“The Sheriff’s Office receives the largest general fund appropriation in county government, yet all we hear from the current acting sheriff, Undersheriff Taylor, is how underfunded and broke they are,” Maughan said. “How can you take that seriously from an agency that can’t even account for 18 automobiles?”
Maughan said county commissioners have frequently voted to authorize the disposal of surplus or damaged property by the Sheriff’s Office, as they do for all county agencies.
“This audit shows that those requests were inaccurate at best,” he said. “The only recourse I can see to prevent this kind of mess from occurring again is to put adults who are advocates for the taxpayers in a position of authority over this agency.”
Maughan has been outspoken on issues related to the sheriff’s budget and spending practices since it was first learned that former Sheriff John Whetsel had failed to spend budgeted funds on jail medical services, running up a $3.3 million unpaid bill that has since resulted in a lawsuit against the Board of County Commissioners.
Last fall he twice moved to suspend Whetsel, but failed to win the support of the other two county commissioners.
Maughan focuses on safety in mayoral bid
by William Crum Published: February 28, 2017 12:00 AM CDT Updated: February 28, 2017 12:00 AM CDT
Brian Maughan says he would focus the attention of the mayor's office on building the ranks of police and firefighters, and on fixing streets before they deteriorate beyond repair.
Maughan, Oklahoma County's District 2 commissioner, announced last week that he would run for mayor of Oklahoma City in 2018, seeking to succeed Mick Cornett.
The next mayor needs to focus "on the things that matter most," Maughan said Monday.
He asserted public safety agencies have fallen behind as Oklahoma City has grown.
"You can't not proportionally increase your public safety force" to keep up with population growth, Maughan said.
"They are truly our heroes, and they've been working hard to hold down the fort, so to speak, but they need some relief."
Cornett, the longest-serving mayor in Oklahoma City history, announced last week he would not seek a fifth term in 2018.
State Sen. David Holt, Cornett's former chief of staff and a resident of the Quail Creek neighborhood, announced Sunday he would be a candidate for mayor.
Maughan, 40, was elected county commissioner as a Republican in 2008. He was re-elected in 2012 and won his third term last year, running unopposed. Maughan is a 1995 graduate of U.S. Grant High School, where he was student council president his senior year.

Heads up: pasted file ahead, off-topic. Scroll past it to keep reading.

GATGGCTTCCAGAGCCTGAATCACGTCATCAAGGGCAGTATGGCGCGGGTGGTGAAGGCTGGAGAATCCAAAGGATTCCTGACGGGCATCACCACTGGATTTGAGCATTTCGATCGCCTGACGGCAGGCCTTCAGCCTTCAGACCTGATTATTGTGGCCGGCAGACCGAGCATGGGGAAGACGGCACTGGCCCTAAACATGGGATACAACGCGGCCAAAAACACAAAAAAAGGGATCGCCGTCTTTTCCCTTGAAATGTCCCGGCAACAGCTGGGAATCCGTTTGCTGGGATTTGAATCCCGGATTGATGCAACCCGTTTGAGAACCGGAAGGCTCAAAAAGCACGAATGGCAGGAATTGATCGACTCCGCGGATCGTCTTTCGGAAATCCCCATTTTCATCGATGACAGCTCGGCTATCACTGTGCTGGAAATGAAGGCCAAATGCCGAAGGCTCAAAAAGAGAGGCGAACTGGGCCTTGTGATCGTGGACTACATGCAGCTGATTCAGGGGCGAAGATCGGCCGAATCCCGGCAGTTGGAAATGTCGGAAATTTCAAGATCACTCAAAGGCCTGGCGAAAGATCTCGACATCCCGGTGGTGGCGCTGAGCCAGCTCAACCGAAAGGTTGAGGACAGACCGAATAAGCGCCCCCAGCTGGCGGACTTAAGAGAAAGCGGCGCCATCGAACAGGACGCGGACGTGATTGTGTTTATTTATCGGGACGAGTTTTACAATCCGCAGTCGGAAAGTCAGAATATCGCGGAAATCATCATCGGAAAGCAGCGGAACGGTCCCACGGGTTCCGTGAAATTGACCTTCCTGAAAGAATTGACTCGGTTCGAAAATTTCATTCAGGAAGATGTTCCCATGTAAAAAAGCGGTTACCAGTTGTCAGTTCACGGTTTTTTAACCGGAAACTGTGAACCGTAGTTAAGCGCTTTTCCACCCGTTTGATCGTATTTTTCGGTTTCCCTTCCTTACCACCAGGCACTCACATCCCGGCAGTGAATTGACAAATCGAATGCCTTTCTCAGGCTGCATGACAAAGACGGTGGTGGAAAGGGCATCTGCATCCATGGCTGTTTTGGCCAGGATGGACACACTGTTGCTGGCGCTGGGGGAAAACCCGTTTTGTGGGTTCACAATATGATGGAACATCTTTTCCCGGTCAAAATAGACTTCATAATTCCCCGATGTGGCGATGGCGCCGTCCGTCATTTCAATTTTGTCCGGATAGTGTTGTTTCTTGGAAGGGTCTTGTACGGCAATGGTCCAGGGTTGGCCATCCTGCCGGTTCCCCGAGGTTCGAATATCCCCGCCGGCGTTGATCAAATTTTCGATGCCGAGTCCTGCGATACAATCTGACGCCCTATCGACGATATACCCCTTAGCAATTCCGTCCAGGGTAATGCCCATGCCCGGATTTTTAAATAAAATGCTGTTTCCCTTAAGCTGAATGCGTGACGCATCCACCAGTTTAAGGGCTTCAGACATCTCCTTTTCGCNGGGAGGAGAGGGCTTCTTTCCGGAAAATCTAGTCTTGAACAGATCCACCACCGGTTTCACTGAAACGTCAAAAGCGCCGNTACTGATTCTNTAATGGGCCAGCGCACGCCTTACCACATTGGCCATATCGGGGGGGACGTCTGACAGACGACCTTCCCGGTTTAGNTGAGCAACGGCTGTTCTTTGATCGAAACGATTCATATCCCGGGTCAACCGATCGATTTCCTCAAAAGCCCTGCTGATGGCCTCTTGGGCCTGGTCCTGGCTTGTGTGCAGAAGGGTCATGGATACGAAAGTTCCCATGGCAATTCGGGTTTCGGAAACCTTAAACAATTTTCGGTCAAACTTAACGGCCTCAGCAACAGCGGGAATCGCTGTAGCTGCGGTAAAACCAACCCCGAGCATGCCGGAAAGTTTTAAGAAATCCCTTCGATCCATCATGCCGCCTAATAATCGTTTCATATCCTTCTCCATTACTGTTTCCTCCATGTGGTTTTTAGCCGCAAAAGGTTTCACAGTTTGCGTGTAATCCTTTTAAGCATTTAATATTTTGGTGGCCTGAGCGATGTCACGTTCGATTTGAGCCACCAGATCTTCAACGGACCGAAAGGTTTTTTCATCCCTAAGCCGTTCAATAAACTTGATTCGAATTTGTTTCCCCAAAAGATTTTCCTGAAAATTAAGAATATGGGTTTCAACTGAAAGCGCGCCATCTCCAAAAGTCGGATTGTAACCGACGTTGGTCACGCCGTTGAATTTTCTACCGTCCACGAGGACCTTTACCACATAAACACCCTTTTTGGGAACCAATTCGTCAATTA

He earned associate degrees in broadcasting and public relations in 1999 from Oklahoma City Community College.
Maughan then went to work for Oklahoma County as a public information officer and economic development director for
then-District 2 Commissioner Jack Cornett.
He worked in public affairs for AT&T from 2004 to 2008. In between, he co-founded Marketing Dimensions. He described the firm's focus as issue advocacy and campaigns. Mick Cornett was a client for his first mayoral campaign in 2004, Maughan said.
As county commissioner, Maughan started S.H.I.N.E., an alternative sentencing program intended in part to reduce overcrowding at the Oklahoma County jail.
Offenders are diverted to community service tasks such as mowing, picking up trash and scrubbing graffiti. The option of community service can help offenders remain in their own homes and with their families, Maughan said.
An offshoot offers volunteer community service opportunities to students.
If elected mayor, Maughan said, he would seek to have alternative sentencing options offered through the city's municipal court.
Reinforcing public safety and maintaining infrastructure — roads, drainage — are priorities that cannot be neglected, Maughan said.
Deteriorating neighborhood streets contribute to blight and crime, while investments boost neighbors' morale and attract economic development, he said. "We have to keep our eyes on the prize," he said.
As chairman of the Oklahoma County Board of Commissioners, Maughan has a seat on the Greater Oklahoma City Chamber board of directors. His other posts include seats on the Community Sentencing and Drug Court boards. Maughan is a past president of Sister Cities OKC and the South Oklahoma City Rotary Club. He is a resident of the Rancho Village neighborhood in south Oklahoma City, where he grew up, and attends Southern Hills Baptist Church.
The mayor's office is a nonpartisan post, paying $24,000 per year. Oklahoma City's mayor is a member of the nine-member city council and presides at meetings.